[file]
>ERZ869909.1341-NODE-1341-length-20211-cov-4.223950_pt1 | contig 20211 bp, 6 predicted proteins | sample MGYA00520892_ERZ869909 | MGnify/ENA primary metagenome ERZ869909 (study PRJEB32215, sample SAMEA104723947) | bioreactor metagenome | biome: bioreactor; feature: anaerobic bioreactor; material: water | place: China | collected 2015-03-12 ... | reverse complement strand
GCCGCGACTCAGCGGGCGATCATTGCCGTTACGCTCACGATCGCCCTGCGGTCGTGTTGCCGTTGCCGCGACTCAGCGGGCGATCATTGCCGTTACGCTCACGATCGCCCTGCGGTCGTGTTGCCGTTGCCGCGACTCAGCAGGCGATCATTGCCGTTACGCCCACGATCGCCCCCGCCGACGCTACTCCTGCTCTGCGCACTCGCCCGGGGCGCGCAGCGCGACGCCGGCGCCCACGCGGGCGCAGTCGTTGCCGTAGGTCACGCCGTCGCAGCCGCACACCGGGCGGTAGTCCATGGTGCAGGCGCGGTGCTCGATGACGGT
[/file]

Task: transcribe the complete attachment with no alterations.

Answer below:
>ERZ869909.1341-NODE-1341-length-20211-cov-4.223950_pt1 | contig 20211 bp, 6 predicted proteins | sample MGYA00520892_ERZ869909 | MGnify/ENA primary metagenome ERZ869909 (study PRJEB32215, sample SAMEA104723947) | bioreactor metagenome | biome: bioreactor; feature: anaerobic bioreactor; material: water | place: China | collected 2015-03-12 ... | reverse complement strand
GCCGCGACTCAGCGGGCGATCATTGCCGTTACGCTCACGATCGCCCTGCGGTCGTGTTGCCGTTGCCGCGACTCAGCGGGCGATCATTGCCGTTACGCTCACGATCGCCCTGCGGTCGTGTTGCCGTTGCCGCGACTCAGCAGGCGATCATTGCCGTTACGCCCACGATCGCCCCCGCCGACGCTACTCCTGCTCTGCGCACTCGCCCGGGGCGCGCAGCGCGACGCCGGCGCCCACGCGGGCGCAGTCGTTGCCGTAGGTCACGCCGTCGCAGCCGCACACCGGGCGGTAGTCCATGGTGCAGGCGCGGTGCTCGATGACGGT